Last Night's Viewing: The Choir: Sing While You Work, BBC2
Making Faces, Channel 5
A discordant note came from the bass section in the run-up to Gareth Malone's latest exercise in choral empowerment, The Choir: Sing While You Work. The source was Edmund Chaloner, a consultant vascular surgeon at Lewisham Hospital, and a man who seemed to fear that he would not appear in a flattering light.
In a Radio Times interview about the show he used the word "mendacious" and implied that the producers had arrived with a pre-existing narrative template into which he'd been fitted. It would hardly be the first time that such a thing has happened, but Mr Chaloner's indignant belief that they would pretend "I'm some sort of Lancelot-Spratt type character" turns out to be a little undermined by the fact that he seems to like doing the same thing himself. "In theatre, everyone knows how I like things done and they also know that if they're not done that way I'll get pretty cross about it," he said cheerfully, as he introduced himself to us. Not exactly a conscript for caricature, then, but a volunteer.
Edmund didn't actually come out of it badly anyway, though there was no question that he was cast in the role of "grit in the ointment", after clashing very politely with Gareth over the mawkish qualities of REM's "Everybody Hurts". Gareth was trying to get Edmund to get in touch with his emotions; Edmund was steadfastly resisting, on the grounds that empathetic weepiness isn't very useful when you're wrist deep in a chap's abdomen and he might bleed out in 30 seconds. The important part of "shrinking violet who blossoms", meanwhile, was played by Natalie, a speech therapist who'd been bullied at school and was pulled out of the chorus for a solo part precisely because she brought a lip-trembling emotional responsiveness to the lyrics. That was the essential narrative opposition, plus a bit of stuff about how atomised employees could be brought together by close harmony and learn to see each other as human beings, rather than departmental representatives.
Edmund's arguments weren't stupid and, as far as I could see, he wasn't ever obstructive about his dislike of the REM song, despite the fact that he was more used to giving instructions rather than taking them. I suppose some viewers might have dismissed him as sentimentally constipated after Gareth's exasperated remark about "collective terror of emotion". But you hope that some of them might have recognised that Edmund's rigour and professional detachment weren't a million miles away from the qualities a really good choirmaster needs as well. I don't imagine Gareth was swayed by sentiment in selecting his choir ("I want people who are absolutely top notch," he'd said sternly) and no amount of warm cuddles would match his insistence that they do the practice and hit the notes accurately. Next week, Gareth brings the healing power of music to Bristol posties, and the truth is that he'll need a little bit of Edmund to get the job done.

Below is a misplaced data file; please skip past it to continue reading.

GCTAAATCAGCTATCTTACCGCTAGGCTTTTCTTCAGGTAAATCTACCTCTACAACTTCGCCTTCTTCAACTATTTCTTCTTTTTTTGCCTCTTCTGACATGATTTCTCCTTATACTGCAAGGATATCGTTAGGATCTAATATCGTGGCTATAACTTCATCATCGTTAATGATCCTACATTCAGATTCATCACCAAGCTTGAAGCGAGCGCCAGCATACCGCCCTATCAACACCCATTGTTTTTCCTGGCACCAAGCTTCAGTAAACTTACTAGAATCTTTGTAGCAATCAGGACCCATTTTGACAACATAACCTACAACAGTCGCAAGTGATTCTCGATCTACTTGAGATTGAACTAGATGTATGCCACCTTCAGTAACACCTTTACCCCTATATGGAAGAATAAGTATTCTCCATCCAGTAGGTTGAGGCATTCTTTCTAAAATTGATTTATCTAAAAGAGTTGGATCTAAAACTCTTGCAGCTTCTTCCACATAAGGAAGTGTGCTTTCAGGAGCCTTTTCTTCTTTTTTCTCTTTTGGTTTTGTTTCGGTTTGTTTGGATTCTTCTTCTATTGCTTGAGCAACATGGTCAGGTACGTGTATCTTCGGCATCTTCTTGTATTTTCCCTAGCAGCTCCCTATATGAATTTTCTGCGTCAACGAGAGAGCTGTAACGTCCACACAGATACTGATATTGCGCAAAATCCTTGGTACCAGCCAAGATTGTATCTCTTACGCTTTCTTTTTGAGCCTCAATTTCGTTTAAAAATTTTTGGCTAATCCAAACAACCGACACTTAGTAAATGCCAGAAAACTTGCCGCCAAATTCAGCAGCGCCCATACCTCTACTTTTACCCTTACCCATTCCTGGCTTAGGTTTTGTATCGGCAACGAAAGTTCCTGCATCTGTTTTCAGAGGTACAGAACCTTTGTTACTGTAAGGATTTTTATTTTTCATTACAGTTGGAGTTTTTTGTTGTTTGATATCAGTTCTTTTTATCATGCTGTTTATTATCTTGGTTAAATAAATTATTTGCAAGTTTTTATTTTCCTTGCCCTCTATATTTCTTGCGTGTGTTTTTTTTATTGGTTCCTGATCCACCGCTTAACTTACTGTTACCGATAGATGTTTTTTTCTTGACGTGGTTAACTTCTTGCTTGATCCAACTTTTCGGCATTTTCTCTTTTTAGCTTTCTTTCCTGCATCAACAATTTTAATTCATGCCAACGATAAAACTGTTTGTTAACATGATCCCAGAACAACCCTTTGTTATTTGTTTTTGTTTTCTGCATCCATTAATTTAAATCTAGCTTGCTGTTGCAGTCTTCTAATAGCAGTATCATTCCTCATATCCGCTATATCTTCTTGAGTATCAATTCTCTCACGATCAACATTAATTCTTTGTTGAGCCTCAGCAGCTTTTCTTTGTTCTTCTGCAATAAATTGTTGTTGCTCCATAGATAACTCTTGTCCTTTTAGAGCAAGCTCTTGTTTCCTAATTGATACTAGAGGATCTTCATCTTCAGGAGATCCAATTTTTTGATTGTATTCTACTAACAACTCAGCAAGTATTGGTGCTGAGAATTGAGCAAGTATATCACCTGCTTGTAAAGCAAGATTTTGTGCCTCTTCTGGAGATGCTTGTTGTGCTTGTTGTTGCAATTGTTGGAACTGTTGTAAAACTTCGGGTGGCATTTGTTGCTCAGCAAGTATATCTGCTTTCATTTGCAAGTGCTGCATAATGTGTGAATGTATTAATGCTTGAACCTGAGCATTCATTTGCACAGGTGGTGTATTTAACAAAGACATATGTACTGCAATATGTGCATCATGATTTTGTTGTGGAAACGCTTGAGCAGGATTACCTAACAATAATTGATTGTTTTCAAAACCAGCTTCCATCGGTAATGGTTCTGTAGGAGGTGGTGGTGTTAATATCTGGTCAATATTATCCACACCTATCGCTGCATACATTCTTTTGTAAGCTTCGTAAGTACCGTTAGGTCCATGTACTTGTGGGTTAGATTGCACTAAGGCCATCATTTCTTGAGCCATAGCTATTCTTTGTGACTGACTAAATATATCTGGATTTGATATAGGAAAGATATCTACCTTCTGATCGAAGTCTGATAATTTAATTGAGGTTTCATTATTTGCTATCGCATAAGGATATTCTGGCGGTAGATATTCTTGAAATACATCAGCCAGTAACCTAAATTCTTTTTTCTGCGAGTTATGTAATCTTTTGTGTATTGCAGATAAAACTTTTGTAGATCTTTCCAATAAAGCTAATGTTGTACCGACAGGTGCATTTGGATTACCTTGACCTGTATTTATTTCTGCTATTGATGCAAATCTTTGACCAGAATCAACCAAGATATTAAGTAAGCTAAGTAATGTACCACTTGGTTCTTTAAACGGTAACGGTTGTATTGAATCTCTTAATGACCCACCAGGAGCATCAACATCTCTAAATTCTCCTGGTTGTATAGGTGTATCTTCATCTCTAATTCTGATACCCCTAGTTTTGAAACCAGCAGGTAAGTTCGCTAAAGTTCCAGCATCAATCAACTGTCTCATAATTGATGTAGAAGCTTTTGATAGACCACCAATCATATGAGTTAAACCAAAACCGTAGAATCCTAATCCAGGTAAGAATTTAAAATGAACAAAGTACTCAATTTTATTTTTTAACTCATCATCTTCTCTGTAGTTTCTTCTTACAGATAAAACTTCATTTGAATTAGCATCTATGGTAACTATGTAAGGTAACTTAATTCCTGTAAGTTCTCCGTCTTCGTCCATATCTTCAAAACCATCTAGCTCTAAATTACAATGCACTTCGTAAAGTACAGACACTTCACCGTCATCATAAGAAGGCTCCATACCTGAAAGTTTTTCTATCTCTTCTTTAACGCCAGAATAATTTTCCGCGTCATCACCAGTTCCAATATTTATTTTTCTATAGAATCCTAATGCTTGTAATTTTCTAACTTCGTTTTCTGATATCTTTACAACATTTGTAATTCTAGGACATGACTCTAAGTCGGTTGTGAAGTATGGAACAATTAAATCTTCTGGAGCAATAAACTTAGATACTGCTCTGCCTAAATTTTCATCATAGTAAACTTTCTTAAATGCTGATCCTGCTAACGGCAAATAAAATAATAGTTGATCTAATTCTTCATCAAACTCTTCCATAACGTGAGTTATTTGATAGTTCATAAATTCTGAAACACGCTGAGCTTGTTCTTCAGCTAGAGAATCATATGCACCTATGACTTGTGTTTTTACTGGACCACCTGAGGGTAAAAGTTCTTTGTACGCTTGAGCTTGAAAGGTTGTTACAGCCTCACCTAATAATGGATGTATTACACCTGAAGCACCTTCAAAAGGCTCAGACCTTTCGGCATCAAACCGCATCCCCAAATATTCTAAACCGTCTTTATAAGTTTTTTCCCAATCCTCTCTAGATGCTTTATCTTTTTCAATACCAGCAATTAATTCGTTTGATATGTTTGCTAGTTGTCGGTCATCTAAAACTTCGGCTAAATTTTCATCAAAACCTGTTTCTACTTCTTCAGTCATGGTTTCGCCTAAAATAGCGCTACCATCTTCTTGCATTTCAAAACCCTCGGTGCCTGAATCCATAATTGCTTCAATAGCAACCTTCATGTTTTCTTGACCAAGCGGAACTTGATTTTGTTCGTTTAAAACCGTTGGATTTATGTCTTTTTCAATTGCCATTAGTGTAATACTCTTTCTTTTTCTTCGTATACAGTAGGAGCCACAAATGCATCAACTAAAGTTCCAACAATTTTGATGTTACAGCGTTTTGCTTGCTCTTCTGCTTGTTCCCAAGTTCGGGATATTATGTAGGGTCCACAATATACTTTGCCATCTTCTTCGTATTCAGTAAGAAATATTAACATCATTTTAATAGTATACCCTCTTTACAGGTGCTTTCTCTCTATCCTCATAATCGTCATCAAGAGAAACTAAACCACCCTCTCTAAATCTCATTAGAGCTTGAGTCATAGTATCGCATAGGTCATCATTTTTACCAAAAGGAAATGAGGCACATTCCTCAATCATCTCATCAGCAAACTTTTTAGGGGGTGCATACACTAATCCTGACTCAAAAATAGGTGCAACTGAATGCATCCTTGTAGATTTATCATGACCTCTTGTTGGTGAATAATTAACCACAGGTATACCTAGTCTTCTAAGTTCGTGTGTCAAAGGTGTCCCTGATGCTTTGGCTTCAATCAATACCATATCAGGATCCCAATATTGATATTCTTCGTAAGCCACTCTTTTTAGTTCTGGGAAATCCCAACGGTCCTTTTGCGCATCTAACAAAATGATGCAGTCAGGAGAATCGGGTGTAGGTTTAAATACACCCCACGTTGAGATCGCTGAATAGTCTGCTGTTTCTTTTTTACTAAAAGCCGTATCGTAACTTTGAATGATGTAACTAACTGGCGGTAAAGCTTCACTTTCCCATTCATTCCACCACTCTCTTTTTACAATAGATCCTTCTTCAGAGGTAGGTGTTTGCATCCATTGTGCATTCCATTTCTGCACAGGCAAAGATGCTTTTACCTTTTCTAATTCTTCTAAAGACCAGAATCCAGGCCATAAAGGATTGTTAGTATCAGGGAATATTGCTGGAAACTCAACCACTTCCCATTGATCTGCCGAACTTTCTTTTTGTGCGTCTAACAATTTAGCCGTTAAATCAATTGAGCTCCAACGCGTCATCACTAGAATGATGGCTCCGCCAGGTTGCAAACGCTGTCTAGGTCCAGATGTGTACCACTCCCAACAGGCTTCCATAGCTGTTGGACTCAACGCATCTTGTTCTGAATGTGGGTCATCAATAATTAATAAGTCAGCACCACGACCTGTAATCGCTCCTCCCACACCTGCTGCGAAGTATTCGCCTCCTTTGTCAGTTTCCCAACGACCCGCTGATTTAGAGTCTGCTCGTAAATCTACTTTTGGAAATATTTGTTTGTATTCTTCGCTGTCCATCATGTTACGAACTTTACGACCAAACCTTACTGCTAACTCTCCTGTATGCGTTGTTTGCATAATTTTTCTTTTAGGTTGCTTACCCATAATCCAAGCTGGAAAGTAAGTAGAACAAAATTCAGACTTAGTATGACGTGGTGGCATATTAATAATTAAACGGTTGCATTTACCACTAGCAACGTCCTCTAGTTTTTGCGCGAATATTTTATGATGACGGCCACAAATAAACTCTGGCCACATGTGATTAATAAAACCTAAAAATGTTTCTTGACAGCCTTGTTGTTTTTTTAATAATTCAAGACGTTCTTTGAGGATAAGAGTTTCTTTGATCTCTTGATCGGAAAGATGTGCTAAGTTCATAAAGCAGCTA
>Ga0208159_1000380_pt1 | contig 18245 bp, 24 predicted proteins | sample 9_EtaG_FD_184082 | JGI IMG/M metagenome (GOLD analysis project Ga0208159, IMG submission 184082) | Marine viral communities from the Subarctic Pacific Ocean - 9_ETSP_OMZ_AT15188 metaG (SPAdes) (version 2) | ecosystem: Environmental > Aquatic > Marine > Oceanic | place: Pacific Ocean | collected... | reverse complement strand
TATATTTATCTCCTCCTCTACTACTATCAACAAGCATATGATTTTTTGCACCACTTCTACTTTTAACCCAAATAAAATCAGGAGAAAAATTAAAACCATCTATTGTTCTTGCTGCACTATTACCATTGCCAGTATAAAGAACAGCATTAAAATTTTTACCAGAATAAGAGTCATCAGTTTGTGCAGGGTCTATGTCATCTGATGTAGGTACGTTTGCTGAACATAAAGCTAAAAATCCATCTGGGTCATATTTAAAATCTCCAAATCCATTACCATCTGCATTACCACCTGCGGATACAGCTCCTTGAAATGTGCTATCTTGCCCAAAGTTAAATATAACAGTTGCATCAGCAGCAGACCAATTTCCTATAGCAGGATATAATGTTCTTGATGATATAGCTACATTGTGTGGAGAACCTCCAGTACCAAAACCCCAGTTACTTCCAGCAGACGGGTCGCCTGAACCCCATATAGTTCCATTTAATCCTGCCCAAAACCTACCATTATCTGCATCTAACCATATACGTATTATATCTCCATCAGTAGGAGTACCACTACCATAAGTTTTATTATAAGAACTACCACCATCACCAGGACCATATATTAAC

There was empathy in Making Faces, Channel 5's new series about the maxillofacial department of a Birmingham hospital, though most of it came from the technicians who work with silicone rubber rather than a scalpel. One man, apparently a regular customer, came in for a new ear, unfazed by the Mr Potato Head toy on a nearby shelf (a helpful joke, that, or a tasteless one?). But Anna, who'd lost her nose to cancer, was having more trouble adjusting, despite the fact that her new nose looked astoundingly good to me. Then again, I'm not the one who has to endure the furtive flicker in the eyes when people get up close and double-check. The point of all this being on television, incidentally, is that you can stare as much as you want.
Artists unveils new exhibition inspired by Hastings beachart
Arts & Ents blogs
- 1 Malaysia Airlines MH17 crash: Pro-Russian rebel 'admits to shooting down plane'
- 2 Israel has discovered that it's no longer so easy to get away with murder in the age of social media
- 3 Israel-Gaza conflict: The myth of Hamas’s human shields
- 4 Amy Winehouse unpublished 2004 interview: ‘Ten years from now I’ll be 30, so I’ll maybe have one baby’
- 5 Dutch paedophile club to fight their ban at the European Court of Human Rights
Malaysia Airlines MH17 crash: Vladimir Putin is given 'one last chance' to end hostilities in Ukraine
The 'scroungers’ fight back: The welfare claimants battling to alter stereotypes
The truth about conspiracy theories is that some require considering
Malaysia Airlines MH17 crash: Ukrainian military jet was flying close to passenger plane before it was shot down, says Russian officer
Malaysia Airlines MH17 crash: Massive rise in sale of British arms to Russia
Malaysia Airlines MH17 crash: victims’ bodies bundled in black bags and loaded onto trains